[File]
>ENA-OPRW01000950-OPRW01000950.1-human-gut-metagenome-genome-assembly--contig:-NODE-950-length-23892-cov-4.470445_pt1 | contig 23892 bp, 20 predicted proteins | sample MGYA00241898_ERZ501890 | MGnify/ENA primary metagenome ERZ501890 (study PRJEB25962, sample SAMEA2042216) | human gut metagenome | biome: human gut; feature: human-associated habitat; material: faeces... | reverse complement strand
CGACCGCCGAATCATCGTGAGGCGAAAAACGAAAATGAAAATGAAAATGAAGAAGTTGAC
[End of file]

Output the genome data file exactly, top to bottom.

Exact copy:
>ENA-OPRW01000950-OPRW01000950.1-human-gut-metagenome-genome-assembly--contig:-NODE-950-length-23892-cov-4.470445_pt1 | contig 23892 bp, 20 predicted proteins | sample MGYA00241898_ERZ501890 | MGnify/ENA primary metagenome ERZ501890 (study PRJEB25962, sample SAMEA2042216) | human gut metagenome | biome: human gut; feature: human-associated habitat; material: faeces... | reverse complement strand
CGACCGCCGAATCATCGTGAGGCGAAAAACGAAAATGAAAATGAAAATGAAGAAGTTGAC